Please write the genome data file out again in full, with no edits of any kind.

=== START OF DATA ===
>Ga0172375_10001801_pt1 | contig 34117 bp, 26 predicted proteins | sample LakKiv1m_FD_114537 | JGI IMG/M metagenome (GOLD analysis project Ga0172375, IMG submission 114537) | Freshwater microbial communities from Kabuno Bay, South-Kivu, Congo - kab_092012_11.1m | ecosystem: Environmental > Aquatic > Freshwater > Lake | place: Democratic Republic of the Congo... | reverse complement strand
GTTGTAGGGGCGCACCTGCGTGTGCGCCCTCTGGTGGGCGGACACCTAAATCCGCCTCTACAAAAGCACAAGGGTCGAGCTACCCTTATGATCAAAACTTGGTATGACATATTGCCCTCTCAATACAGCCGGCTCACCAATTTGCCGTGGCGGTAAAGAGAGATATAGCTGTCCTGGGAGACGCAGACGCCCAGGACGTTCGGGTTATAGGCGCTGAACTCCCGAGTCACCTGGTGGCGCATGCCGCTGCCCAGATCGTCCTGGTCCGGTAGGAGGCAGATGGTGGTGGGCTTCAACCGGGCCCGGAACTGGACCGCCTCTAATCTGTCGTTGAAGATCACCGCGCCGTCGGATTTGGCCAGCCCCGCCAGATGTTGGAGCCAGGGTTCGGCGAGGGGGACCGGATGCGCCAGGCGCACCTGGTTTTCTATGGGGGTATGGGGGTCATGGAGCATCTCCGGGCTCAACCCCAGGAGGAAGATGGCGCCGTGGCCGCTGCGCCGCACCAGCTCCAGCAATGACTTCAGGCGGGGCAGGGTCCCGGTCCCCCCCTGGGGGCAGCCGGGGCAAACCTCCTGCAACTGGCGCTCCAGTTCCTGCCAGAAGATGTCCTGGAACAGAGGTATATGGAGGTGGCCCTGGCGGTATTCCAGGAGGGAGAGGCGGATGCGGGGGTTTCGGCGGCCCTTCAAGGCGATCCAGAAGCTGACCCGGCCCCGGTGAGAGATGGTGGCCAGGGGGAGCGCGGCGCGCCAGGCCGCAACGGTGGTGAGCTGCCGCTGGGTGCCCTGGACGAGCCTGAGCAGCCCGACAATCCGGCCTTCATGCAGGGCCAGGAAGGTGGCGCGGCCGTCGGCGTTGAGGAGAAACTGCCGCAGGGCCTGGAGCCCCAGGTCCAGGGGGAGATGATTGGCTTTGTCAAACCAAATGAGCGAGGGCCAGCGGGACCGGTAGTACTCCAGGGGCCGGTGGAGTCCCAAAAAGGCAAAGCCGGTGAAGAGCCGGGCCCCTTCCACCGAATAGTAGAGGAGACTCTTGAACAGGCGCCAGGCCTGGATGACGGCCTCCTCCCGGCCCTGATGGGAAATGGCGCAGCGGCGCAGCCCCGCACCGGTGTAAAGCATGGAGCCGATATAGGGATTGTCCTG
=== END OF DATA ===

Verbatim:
>Ga0172375_10001801_pt1 | contig 34117 bp, 26 predicted proteins | sample LakKiv1m_FD_114537 | JGI IMG/M metagenome (GOLD analysis project Ga0172375, IMG submission 114537) | Freshwater microbial communities from Kabuno Bay, South-Kivu, Congo - kab_092012_11.1m | ecosystem: Environmental > Aquatic > Freshwater > Lake | place: Democratic Republic of the Congo... | reverse complement strand
GTTGTAGGGGCGCACCTGCGTGTGCGCCCTCTGGTGGGCGGACACCTAAATCCGCCTCTACAAAAGCACAAGGGTCGAGCTACCCTTATGATCAAAACTTGGTATGACATATTGCCCTCTCAATACAGCCGGCTCACCAATTTGCCGTGGCGGTAAAGAGAGATATAGCTGTCCTGGGAGACGCAGACGCCCAGGACGTTCGGGTTATAGGCGCTGAACTCCCGAGTCACCTGGTGGCGCATGCCGCTGCCCAGATCGTCCTGGTCCGGTAGGAGGCAGATGGTGGTGGGCTTCAACCGGGCCCGGAACTGGACCGCCTCTAATCTGTCGTTGAAGATCACCGCGCCGTCGGATTTGGCCAGCCCCGCCAGATGTTGGAGCCAGGGTTCGGCGAGGGGGACCGGATGCGCCAGGCGCACCTGGTTTTCTATGGGGGTATGGGGGTCATGGAGCATCTCCGGGCTCAACCCCAGGAGGAAGATGGCGCCGTGGCCGCTGCGCCGCACCAGCTCCAGCAATGACTTCAGGCGGGGCAGGGTCCCGGTCCCCCCCTGGGGGCAGCCGGGGCAAACCTCCTGCAACTGGCGCTCCAGTTCCTGCCAGAAGATGTCCTGGAACAGAGGTATATGGAGGTGGCCCTGGCGGTATTCCAGGAGGGAGAGGCGGATGCGGGGGTTTCGGCGGCCCTTCAAGGCGATCCAGAAGCTGACCCGGCCCCGGTGAGAGATGGTGGCCAGGGGGAGCGCGGCGCGCCAGGCCGCAACGGTGGTGAGCTGCCGCTGGGTGCCCTGGACGAGCCTGAGCAGCCCGACAATCCGGCCTTCATGCAGGGCCAGGAAGGTGGCGCGGCCGTCGGCGTTGAGGAGAAACTGCCGCAGGGCCTGGAGCCCCAGGTCCAGGGGGAGATGATTGGCTTTGTCAAACCAAATGAGCGAGGGCCAGCGGGACCGGTAGTACTCCAGGGGCCGGTGGAGTCCCAAAAAGGCAAAGCCGGTGAAGAGCCGGGCCCCTTCCACCGAATAGTAGAGGAGACTCTTGAACAGGCGCCAGGCCTGGATGACGGCCTCCTCCCGGCCCTGATGGGAAATGGCGCAGCGGCGCAGCCCCGCACCGGTGTAAAGCATGGAGCCGATATAGGGATTGTCCTG